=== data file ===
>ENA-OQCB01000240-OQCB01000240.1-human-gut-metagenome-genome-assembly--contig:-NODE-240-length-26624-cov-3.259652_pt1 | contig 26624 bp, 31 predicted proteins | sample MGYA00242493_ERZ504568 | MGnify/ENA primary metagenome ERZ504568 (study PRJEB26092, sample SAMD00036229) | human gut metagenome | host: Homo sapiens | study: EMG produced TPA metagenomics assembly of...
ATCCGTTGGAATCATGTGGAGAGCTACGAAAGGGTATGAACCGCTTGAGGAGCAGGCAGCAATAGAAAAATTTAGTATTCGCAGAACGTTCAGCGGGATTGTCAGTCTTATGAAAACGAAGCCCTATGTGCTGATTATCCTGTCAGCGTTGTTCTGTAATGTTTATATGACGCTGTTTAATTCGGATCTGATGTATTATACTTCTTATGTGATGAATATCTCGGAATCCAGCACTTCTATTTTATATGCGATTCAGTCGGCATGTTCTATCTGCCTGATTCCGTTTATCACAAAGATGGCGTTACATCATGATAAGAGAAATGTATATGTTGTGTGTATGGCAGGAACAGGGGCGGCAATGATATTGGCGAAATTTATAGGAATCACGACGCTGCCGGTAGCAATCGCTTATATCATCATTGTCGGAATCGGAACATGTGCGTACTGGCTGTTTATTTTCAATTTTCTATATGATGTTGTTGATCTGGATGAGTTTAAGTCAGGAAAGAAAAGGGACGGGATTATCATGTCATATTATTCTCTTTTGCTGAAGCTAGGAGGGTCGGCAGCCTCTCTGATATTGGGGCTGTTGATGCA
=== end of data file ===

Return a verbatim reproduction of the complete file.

>ENA-OQCB01000240-OQCB01000240.1-human-gut-metagenome-genome-assembly--contig:-NODE-240-length-26624-cov-3.259652_pt1 | contig 26624 bp, 31 predicted proteins | sample MGYA00242493_ERZ504568 | MGnify/ENA primary metagenome ERZ504568 (study PRJEB26092, sample SAMD00036229) | human gut metagenome | host: Homo sapiens | study: EMG produced TPA metagenomics assembly of...
ATCCGTTGGAATCATGTGGAGAGCTACGAAAGGGTATGAACCGCTTGAGGAGCAGGCAGCAATAGAAAAATTTAGTATTCGCAGAACGTTCAGCGGGATTGTCAGTCTTATGAAAACGAAGCCCTATGTGCTGATTATCCTGTCAGCGTTGTTCTGTAATGTTTATATGACGCTGTTTAATTCGGATCTGATGTATTATACTTCTTATGTGATGAATATCTCGGAATCCAGCACTTCTATTTTATATGCGATTCAGTCGGCATGTTCTATCTGCCTGATTCCGTTTATCACAAAGATGGCGTTACATCATGATAAGAGAAATGTATATGTTGTGTGTATGGCAGGAACAGGGGCGGCAATGATATTGGCGAAATTTATAGGAATCACGACGCTGCCGGTAGCAATCGCTTATATCATCATTGTCGGAATCGGAACATGTGCGTACTGGCTGTTTATTTTCAATTTTCTATATGATGTTGTTGATCTGGATGAGTTTAAGTCAGGAAAGAAAAGGGACGGGATTATCATGTCATATTATTCTCTTTTGCTGAAGCTAGGAGGGTCGGCAGCCTCTCTGATATTGGGGCTGTTGATGCA